Castro's Revolution in Cuba 1956-1959

(The Cuban Revolution)

[ 1956 - 1959 ]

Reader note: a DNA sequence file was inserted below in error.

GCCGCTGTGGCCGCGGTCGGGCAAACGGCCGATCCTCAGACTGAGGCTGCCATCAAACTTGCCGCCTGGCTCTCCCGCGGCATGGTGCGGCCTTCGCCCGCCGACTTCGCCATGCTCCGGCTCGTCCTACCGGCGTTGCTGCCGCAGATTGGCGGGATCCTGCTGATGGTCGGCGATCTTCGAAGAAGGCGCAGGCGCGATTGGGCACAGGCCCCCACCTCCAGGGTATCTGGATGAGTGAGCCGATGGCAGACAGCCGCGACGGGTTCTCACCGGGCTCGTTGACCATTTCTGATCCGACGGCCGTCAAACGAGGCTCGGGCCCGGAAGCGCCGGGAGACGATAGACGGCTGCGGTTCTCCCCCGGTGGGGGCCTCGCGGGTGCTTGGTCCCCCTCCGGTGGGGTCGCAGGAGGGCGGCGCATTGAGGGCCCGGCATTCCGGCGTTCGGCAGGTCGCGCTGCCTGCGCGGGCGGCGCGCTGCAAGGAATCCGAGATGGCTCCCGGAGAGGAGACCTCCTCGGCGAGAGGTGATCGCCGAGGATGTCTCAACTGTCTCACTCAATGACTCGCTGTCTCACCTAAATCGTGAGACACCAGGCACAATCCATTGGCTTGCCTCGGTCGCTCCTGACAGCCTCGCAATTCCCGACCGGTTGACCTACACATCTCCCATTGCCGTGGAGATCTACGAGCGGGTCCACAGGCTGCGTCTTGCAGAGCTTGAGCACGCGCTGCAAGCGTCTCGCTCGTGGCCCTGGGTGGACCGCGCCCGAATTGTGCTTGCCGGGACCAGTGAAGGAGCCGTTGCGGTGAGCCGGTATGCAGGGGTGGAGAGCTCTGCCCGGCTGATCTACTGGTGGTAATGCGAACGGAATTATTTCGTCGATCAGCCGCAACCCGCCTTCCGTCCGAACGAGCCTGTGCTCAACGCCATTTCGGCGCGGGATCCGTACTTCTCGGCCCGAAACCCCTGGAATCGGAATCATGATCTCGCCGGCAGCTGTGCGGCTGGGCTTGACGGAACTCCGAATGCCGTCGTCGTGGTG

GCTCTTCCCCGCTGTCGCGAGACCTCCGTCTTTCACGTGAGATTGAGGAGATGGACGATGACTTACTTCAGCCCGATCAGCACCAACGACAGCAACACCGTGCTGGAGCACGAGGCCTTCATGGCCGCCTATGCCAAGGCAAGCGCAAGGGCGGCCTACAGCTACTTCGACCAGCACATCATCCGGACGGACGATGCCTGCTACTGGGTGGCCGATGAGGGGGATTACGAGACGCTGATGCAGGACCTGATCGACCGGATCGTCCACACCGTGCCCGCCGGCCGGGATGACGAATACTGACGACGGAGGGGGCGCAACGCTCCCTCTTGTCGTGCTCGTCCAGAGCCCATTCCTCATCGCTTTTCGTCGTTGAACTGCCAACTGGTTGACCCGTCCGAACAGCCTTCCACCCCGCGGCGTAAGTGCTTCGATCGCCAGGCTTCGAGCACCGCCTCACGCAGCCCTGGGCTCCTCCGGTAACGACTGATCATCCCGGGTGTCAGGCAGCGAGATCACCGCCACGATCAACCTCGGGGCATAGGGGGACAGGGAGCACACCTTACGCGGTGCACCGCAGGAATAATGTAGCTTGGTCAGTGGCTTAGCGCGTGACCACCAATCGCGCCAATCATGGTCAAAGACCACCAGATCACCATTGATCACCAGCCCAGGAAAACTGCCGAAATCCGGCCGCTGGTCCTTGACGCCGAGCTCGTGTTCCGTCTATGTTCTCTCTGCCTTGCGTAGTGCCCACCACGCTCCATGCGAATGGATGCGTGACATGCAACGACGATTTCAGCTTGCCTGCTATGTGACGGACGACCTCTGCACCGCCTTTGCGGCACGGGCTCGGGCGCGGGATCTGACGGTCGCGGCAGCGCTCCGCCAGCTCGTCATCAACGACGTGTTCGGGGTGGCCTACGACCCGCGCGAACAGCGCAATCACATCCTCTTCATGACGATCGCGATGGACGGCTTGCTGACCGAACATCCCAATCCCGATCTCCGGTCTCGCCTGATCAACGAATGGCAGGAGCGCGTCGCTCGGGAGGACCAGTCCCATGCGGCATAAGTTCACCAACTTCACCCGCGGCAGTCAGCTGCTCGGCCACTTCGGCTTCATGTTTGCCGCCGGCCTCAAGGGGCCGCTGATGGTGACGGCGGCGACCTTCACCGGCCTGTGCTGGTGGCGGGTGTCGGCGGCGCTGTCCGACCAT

A general amnesty for political prisoners in May 1955 freed rebel leader Fidel Castro (1926-) and his followers from prison in Cuba; they promptly left for Mexico to reorganize their plans to overthow the Cuban dictator Fulgencio Batista y Zaldivar (1901-73), whose regime was marked by blatant corruption, police oppression, and embezzlement. In 1956, Castro and 81 followers returned to eastern Cuba in a yacht loaded with arms and ammunition; many of these "invaders" were slain or captured by Batista's forces (Castro was erroneously presumed dead), but the rest found refuge in the rugged Sierra Maestra mountain range in Oriente province. For the next two years Castro's rebels carried out a successful guerrilla campaign from their mountain stronghold, from which neither the army nor the police could dislodge them. Castro's ranks grew to several hundred as sympathizers joined the guerrilla bands, which intermittently raided military installations and destroyed property. In 1957, the rebels kidnapped 10 American civilians and 28 sailors, but released them without harm when the US government and press angrily protested. Opposition to Batista's tyranny increased throughout Cuba, and admiration for the bearded revolutionaries who defied him grew apace. After calling for "total war" against Batista's regime, Castro took the offensive and moved out of the mountains in the fall of 1958. The rebels captured Santa Clara, the capital of Las Villas province, on December 31, 1958. Two day s before, Major Ernesto "Che" Guevara (1928-67), Castro's comrade-in-arms, had gained a coup by capturing an armored train loaded with weapons at Santa Clara. Realizing that all support for his government had eroded, Batista fled with his family to the Dominican Republic on January 1, 1959, taking the loot he had accumulated and leaving the Cuban government in the hands of a three-man military junta. Two days later Castro led the first of his motley columns into Havana, Cuba's capital, where they were hailed enthusiastically by the people. The army made no attempt to stop the rebel forces; indeed, most of the military was on their side and welcomed them. A provisional government was quickly formed with Castro as premier; gradually Cuba was transformed into a communist state supported by the Soviet Union.

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